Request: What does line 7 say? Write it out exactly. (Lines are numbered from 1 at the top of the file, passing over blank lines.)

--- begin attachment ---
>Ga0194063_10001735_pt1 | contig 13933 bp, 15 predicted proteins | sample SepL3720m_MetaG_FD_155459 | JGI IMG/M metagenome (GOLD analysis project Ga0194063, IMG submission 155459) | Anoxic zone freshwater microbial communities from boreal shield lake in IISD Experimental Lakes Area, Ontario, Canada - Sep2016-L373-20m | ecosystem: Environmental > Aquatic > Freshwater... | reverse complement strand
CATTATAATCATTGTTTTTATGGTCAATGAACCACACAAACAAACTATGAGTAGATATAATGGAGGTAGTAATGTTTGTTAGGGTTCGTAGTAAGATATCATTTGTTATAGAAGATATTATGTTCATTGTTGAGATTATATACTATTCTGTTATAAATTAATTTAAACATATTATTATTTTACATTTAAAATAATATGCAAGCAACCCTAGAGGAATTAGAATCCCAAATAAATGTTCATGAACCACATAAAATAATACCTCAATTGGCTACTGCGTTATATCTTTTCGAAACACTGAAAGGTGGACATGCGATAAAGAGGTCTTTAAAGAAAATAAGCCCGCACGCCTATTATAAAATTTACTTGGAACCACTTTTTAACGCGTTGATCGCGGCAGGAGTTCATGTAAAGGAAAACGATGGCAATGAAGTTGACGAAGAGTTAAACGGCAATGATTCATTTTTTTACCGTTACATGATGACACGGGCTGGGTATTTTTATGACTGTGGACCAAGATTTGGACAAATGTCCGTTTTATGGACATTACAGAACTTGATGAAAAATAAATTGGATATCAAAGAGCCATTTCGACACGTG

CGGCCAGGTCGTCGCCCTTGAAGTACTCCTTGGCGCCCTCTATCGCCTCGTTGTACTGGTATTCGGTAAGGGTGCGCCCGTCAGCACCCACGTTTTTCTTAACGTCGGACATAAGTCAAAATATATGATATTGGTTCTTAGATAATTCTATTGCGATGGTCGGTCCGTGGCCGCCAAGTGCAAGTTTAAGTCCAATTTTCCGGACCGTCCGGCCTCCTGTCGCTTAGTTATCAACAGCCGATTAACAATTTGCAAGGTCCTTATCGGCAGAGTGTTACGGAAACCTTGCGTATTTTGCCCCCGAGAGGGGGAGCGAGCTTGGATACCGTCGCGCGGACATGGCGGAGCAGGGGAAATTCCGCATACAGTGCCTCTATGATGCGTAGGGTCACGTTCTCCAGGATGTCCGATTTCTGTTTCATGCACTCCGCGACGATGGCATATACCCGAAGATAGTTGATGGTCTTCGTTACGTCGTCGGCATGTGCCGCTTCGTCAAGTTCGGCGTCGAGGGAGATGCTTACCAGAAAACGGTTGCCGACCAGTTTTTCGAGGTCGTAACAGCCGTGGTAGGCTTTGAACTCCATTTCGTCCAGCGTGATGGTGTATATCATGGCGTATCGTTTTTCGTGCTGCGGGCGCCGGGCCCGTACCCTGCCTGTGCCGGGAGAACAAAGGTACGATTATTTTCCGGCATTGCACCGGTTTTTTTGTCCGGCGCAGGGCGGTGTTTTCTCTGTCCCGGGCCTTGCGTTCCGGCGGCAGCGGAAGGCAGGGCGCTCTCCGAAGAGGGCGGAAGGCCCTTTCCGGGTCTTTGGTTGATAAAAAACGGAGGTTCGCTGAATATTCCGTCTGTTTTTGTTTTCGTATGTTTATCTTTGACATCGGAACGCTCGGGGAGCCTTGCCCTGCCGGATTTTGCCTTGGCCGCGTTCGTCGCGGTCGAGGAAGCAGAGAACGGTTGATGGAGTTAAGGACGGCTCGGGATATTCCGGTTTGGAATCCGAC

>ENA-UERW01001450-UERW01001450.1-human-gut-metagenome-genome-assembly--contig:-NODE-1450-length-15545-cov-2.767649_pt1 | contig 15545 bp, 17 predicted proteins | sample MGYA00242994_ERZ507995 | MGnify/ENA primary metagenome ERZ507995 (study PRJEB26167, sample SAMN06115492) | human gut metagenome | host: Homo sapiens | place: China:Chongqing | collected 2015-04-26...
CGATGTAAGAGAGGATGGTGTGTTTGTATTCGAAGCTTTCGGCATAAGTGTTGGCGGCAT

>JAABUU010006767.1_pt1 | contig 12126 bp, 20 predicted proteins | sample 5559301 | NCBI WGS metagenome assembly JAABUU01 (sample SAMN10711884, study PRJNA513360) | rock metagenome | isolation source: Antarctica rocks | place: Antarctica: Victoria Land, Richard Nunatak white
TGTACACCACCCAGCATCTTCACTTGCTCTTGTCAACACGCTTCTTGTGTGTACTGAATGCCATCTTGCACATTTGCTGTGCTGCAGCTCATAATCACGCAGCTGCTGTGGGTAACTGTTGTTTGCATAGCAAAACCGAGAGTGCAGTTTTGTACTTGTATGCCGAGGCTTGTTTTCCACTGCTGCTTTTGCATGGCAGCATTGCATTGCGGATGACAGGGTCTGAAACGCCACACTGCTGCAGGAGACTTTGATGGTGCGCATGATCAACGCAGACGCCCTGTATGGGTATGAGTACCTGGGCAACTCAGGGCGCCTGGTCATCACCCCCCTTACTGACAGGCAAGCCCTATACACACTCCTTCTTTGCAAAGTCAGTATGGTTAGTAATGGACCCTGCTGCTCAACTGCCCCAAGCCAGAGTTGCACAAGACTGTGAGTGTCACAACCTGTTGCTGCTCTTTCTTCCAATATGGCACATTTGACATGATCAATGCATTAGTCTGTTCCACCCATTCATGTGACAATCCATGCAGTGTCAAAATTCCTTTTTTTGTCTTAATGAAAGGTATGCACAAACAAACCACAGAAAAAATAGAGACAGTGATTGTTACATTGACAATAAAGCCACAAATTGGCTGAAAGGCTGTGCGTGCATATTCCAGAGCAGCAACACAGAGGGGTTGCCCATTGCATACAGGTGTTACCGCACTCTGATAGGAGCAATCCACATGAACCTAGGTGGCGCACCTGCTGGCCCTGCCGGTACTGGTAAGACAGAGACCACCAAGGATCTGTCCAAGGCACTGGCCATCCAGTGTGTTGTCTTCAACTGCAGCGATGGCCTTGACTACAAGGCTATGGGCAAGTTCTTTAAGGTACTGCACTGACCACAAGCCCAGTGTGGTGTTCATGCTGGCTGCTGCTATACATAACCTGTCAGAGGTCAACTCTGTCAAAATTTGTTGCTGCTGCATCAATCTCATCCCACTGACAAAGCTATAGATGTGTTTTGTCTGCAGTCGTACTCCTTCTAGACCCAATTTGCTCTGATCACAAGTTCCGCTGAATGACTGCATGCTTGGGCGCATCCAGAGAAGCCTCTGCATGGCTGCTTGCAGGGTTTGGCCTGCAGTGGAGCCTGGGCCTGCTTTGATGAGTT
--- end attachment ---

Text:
TGTACACCACCCAGCATCTTCACTTGCTCTTGTCAACACGCTTCTTGTGTGTACTGAATGCCATCTTGCACATTTGCTGTGCTGCAGCTCATAATCACGCAGCTGCTGTGGGTAACTGTTGTTTGCATAGCAAAACCGAGAGTGCAGTTTTGTACTTGTATGCCGAGGCTTGTTTTCCACTGCTGCTTTTGCATGGCAGCATTGCATTGCGGATGACAGGGTCTGAAACGCCACACTGCTGCAGGAGACTTTGATGGTGCGCATGATCAACGCAGACGCCCTGTATGGGTATGAGTACCTGGGCAACTCAGGGCGCCTGGTCATCACCCCCCTTACTGACAGGCAAGCCCTATACACACTCCTTCTTTGCAAAGTCAGTATGGTTAGTAATGGACCCTGCTGCTCAACTGCCCCAAGCCAGAGTTGCACAAGACTGTGAGTGTCACAACCTGTTGCTGCTCTTTCTTCCAATATGGCACATTTGACATGATCAATGCATTAGTCTGTTCCACCCATTCATGTGACAATCCATGCAGTGTCAAAATTCCTTTTTTTGTCTTAATGAAAGGTATGCACAAACAAACCACAGAAAAAATAGAGACAGTGATTGTTACATTGACAATAAAGCCACAAATTGGCTGAAAGGCTGTGCGTGCATATTCCAGAGCAGCAACACAGAGGGGTTGCCCATTGCATACAGGTGTTACCGCACTCTGATAGGAGCAATCCACATGAACCTAGGTGGCGCACCTGCTGGCCCTGCCGGTACTGGTAAGACAGAGACCACCAAGGATCTGTCCAAGGCACTGGCCATCCAGTGTGTTGTCTTCAACTGCAGCGATGGCCTTGACTACAAGGCTATGGGCAAGTTCTTTAAGGTACTGCACTGACCACAAGCCCAGTGTGGTGTTCATGCTGGCTGCTGCTATACATAACCTGTCAGAGGTCAACTCTGTCAAAATTTGTTGCTGCTGCATCAATCTCATCCCACTGACAAAGCTATAGATGTGTTTTGTCTGCAGTCGTACTCCTTCTAGACCCAATTTGCTCTGATCACAAGTTCCGCTGAATGACTGCATGCTTGGGCGCATCCAGAGAAGCCTCTGCATGGCTGCTTGCAGGGTTTGGCCTGCAGTGGAGCCTGGGCCTGCTTTGATGAGTT